"What I said," Arnold answered; "but, for Heaven's sake, don't visit it on poor Ruth. She told me that you had some printing-press in your room to set up your pamphlets, and that the tap, tap at night had kept her awake. It's no concern of mine. I don't care what you do or what rubbish you print, but I can't bear to see the little woman getting frailer and frailer, Isaac."
"She told you that?" Isaac muttered.
"She told me that," Arnold assented. "What is there in it?"
Isaac looked at him for a moment with an intentness which was indescribable. His black eyes seemed on fire with suspicion, with searchfulness. At last he let go the arm which he was clutching, and turned away.
"All right," he said. "Ruth shouldn't talk, that's all. I don't want every one to know that I am reduced to printing my little sheet in my bedroom. Good night!"
Arnold looked after him in surprise. It was very seldom that Isaac vouchsafed any form of greeting or farewell. And then the shock came. Isaac's companion, who had been leaning over the banisters, waiting for him, had loosened the muffler about his neck and opened his overcoat. His features were now recognizable--a pale face with deep-set eyes and prominent forehead, a narrow chin, and a mouth which seemed set in a perpetual snarl. Arnold stood gazing up at him in rapt amazement. He had seen that face but once before, yet there was no possibility of any mistake. It seemed, indeed, as though the recognition were mutual, for the man above, with an angry cry, turned suddenly away, buttoning up his overcoat with feverish fingers. He called out to Isaac--a hurried sentence, in a language which was strange to Arnold. There was a brief exchange of breathless words. Arnold moved slowly away, but before he had reached the street Isaac's hand was upon his shoulder.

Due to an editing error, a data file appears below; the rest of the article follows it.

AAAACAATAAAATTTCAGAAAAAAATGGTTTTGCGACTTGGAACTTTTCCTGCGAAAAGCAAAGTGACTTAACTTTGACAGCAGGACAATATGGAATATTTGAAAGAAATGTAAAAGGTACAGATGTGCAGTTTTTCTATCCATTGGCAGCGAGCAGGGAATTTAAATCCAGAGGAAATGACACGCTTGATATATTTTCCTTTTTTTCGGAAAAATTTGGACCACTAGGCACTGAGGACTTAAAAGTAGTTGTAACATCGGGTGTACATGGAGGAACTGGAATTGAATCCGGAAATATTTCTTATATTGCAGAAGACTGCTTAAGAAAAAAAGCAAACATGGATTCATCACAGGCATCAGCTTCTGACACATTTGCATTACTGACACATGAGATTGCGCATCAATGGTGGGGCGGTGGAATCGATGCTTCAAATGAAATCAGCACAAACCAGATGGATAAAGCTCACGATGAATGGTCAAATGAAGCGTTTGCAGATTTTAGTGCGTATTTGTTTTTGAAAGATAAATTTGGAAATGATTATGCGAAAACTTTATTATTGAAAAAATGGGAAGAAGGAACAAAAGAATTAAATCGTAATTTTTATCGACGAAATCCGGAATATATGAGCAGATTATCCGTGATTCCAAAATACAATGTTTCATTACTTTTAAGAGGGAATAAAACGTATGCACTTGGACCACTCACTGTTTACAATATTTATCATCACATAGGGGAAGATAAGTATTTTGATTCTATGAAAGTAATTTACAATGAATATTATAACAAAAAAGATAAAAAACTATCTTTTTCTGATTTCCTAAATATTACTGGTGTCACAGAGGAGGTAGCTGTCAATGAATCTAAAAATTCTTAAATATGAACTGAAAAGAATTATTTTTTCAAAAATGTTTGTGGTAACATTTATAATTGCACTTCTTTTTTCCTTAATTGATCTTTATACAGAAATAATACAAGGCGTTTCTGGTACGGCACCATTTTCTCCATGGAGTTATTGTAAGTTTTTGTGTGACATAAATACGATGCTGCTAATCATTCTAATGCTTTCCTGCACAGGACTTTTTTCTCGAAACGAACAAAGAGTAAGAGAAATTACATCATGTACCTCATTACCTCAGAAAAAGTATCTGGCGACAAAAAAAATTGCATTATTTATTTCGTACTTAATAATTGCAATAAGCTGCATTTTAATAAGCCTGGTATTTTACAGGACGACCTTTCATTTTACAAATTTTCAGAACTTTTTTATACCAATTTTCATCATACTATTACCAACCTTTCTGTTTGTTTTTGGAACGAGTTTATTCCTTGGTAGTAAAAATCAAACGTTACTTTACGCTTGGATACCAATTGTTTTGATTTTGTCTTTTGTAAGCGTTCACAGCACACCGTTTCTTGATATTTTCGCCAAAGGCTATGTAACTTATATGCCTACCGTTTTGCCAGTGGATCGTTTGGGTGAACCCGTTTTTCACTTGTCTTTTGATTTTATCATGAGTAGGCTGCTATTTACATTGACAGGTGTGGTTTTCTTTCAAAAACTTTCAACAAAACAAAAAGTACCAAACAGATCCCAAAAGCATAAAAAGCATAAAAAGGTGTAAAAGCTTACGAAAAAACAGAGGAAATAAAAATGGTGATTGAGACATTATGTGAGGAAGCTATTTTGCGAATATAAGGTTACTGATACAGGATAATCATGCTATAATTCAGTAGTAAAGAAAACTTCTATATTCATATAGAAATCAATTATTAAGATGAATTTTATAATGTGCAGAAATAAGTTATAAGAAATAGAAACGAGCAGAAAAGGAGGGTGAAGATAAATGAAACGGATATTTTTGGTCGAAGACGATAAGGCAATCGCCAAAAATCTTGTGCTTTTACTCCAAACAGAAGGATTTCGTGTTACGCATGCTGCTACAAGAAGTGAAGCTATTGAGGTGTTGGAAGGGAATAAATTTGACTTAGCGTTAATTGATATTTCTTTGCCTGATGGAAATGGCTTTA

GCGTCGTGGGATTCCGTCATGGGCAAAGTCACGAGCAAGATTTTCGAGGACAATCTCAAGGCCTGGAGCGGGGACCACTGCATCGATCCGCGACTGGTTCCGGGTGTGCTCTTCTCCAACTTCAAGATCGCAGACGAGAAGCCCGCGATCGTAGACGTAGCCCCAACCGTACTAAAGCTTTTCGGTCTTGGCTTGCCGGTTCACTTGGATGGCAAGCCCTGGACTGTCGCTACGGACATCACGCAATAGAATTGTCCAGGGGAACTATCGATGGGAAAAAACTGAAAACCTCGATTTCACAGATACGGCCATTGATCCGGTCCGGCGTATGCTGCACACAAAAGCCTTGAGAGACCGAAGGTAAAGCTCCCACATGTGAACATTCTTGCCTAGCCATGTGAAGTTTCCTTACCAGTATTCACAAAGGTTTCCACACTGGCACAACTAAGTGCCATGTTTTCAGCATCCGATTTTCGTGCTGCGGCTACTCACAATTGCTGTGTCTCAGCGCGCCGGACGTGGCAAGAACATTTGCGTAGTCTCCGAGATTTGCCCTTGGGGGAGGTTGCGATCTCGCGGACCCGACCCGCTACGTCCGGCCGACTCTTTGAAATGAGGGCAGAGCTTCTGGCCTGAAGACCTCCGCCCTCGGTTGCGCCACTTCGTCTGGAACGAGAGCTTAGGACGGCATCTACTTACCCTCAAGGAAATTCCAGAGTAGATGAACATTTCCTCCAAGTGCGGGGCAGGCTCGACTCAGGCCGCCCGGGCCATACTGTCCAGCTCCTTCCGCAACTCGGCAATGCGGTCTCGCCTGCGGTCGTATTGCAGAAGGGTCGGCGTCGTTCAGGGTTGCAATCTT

"One moment!" Isaac panted. "My friend would like to know why you looked at him like that?"
Arnold did not hesitate.
"Isaac," he said, gravely, "no doubt I seemed surprised. I have seen that man before, only a night or two ago."
"Where? When?" Isaac demanded.
"I saw him hanging around the house of my employer," Arnold said firmly, "under very suspicious circumstances. He was inquiring then for Mr. Rosario. It was the night before Rosario was murdered."
"What do you mean by that?" Isaac asked, hoarsely.
"You had better ask yourself what it means," Arnold replied. "For Ruth's sake, Isaac, don't have anything to do with that man. I don't know anything about him--I don't want to know anything about him. I simply beg you, for Ruth's sake, to keep out of trouble."
Isaac laughed harshly.
"You talk like a young fool!" he declared, turning on his heel.